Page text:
The Tupolev Tu-160M2 long-range supersonic strategic bomber will reportedly perform its maiden flight in February 2018, a Russian defense industry source told TASS news agency on November 9.
“The plane with the factory number 804 based on Soviet aircraft breakthroughs will be rolled out of the final assembly workshop of the Kazan Aviation Enterprise and delivered to the flight testing station in November this year. The plane is expected to perform its debut flight from the enterprise’s aerodrome in February next year,” the source said.
It “will be the first combat aircraft capable of performing the same assignments, which operational 16 Tu-160 planes do,” he added. “The 804th plane will be subsequently upgraded to the Tu-160M2 variant.” While ostensibly an improved variant of the Soviet-era Tu-160, the Tu160M2 is a new bomber in all but name, according to the Russian Aerospace Force.
The Tu-160 first entered service in 1987. It remains the airborne component of Russia’s nuclear triad. While the Russian Aerospace Force operates 16 Tu-160s, about half are not airworthy and remain grounded.
In 2015, Russian President Vladimir Putin ordered the upgrade of Russia’s Tu-160 force due to delays in the next-generation strategic stealth bomber project, dubbed PAK DA (an acronym for “Prospective Aviation Complex for Long-Range Aviation”). The Russian Aerospace Force intends to procure at least 50 new Tu-160M2s at a rate of three aircraft per year beginning in 2023 when serial production is scheduled to kick off.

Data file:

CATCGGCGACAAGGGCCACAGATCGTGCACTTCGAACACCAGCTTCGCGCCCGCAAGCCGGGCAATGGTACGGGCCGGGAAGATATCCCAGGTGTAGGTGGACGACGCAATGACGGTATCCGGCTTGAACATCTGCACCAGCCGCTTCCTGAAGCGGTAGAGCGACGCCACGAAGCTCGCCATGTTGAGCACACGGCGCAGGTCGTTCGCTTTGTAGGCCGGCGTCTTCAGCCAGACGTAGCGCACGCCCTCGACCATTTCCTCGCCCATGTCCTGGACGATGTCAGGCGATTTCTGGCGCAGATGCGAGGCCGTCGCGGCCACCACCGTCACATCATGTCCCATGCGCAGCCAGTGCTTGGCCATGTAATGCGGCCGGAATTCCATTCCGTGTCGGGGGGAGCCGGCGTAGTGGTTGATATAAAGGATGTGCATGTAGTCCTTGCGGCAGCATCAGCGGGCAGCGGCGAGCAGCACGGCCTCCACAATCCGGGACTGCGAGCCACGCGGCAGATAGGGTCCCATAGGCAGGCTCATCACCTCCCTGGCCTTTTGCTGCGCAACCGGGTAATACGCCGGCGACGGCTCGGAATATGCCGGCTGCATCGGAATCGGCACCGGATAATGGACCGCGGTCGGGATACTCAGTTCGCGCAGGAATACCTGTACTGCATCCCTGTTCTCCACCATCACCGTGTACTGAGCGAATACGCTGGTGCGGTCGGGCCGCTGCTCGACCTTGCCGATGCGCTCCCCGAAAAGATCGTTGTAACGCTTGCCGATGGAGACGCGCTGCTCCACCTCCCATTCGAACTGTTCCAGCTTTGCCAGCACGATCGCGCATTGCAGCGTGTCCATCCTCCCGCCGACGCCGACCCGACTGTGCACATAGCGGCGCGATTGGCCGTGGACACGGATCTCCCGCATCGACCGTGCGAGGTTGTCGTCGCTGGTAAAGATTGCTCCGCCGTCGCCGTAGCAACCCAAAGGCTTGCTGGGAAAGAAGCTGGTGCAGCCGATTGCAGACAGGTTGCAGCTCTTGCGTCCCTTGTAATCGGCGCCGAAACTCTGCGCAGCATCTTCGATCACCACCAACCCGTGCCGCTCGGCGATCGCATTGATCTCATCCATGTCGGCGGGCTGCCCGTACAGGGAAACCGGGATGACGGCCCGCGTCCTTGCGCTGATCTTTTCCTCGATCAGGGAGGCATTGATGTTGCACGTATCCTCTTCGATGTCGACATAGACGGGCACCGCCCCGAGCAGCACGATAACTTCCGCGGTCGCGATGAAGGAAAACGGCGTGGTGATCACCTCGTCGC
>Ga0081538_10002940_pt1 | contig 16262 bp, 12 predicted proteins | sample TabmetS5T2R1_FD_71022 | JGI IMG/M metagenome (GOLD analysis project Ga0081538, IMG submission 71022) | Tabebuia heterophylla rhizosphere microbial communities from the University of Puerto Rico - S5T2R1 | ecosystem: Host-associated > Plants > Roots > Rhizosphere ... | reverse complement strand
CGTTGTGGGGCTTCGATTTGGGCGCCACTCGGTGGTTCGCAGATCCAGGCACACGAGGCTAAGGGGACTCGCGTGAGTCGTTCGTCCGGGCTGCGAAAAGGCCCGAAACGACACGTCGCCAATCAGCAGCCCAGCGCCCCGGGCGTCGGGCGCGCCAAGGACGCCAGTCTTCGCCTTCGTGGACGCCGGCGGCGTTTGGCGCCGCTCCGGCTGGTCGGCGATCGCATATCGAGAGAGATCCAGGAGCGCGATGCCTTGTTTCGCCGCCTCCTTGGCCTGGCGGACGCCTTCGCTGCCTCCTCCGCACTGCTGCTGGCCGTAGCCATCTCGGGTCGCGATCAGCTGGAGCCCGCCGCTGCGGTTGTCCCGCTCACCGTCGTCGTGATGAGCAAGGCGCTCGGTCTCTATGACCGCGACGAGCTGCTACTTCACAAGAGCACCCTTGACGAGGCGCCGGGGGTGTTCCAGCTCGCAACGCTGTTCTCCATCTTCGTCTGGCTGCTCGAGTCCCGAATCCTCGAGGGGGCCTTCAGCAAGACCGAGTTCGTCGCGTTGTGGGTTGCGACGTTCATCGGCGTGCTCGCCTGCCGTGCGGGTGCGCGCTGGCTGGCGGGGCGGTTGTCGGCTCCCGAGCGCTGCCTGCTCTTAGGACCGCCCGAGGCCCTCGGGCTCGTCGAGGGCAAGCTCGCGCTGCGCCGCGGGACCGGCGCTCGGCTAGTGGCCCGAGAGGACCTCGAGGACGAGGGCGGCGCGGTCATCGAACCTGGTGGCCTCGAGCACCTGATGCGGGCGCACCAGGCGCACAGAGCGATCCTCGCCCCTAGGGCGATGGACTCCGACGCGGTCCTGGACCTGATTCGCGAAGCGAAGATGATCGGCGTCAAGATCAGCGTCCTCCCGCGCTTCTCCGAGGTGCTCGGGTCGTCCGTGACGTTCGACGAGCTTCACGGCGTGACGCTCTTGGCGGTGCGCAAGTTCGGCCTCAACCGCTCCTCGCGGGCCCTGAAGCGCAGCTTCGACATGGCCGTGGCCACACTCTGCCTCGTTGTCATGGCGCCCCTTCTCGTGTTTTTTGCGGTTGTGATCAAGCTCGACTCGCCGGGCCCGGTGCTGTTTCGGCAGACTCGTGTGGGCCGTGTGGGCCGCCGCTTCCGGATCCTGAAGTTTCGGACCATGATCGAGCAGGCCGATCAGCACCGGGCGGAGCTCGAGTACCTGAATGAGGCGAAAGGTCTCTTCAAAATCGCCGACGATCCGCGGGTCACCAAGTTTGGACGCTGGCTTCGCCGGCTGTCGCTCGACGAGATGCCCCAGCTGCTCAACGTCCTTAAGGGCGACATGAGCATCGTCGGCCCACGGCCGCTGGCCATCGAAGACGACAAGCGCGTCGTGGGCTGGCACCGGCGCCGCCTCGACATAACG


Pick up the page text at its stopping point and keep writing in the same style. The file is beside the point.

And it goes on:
The Tu-160M2 will reportedly be an entire new bomber aside from the airframe, as I explained previously:
The bomber will presumably be fitted with new avionics, sensors, displays, and communications systems, as well as new operating software.
Given the bomber’s limited stealth capability, it will presumably be armed with long-range standoff cruise missiles such as the Kh-101/Kh-102 (nuclear variant) air-launched cruise missile with an estimated range of 2,700 to 5,000 kilometers. The Tu-160M2 will likely carry the missiles internally on a rotary launcher.
As I reported last month, the new bomber will be fitted with a more powerful engine, increasing the aircraft’s operational range and maneuverability. The Russian aircraft industry began testing a non-afterburning variant of the Kuznetsov NK-32 engine, purportedly the largest and most powerful turbofan jet engine ever fitted on a bomber, in October. “NK-32 series 2 has improved performance, and its range of flight will be increased by at least 1,000 km, compared with existing engines,” Russian Deputy Defense Minister Yuriy Borisov announced in 2015.
The upgrade of its strategic bomber force, including the Tu-160M2, remains a top priority for the Russian government. “We’ll continue discussing today how tasks are being solved to develop the fleet of Tu-160 and Tu-95MS strategic bombers. These planes are an important component of the country’s nuclear potential,” Russian Defense Minister Sergei Shoigu said in August.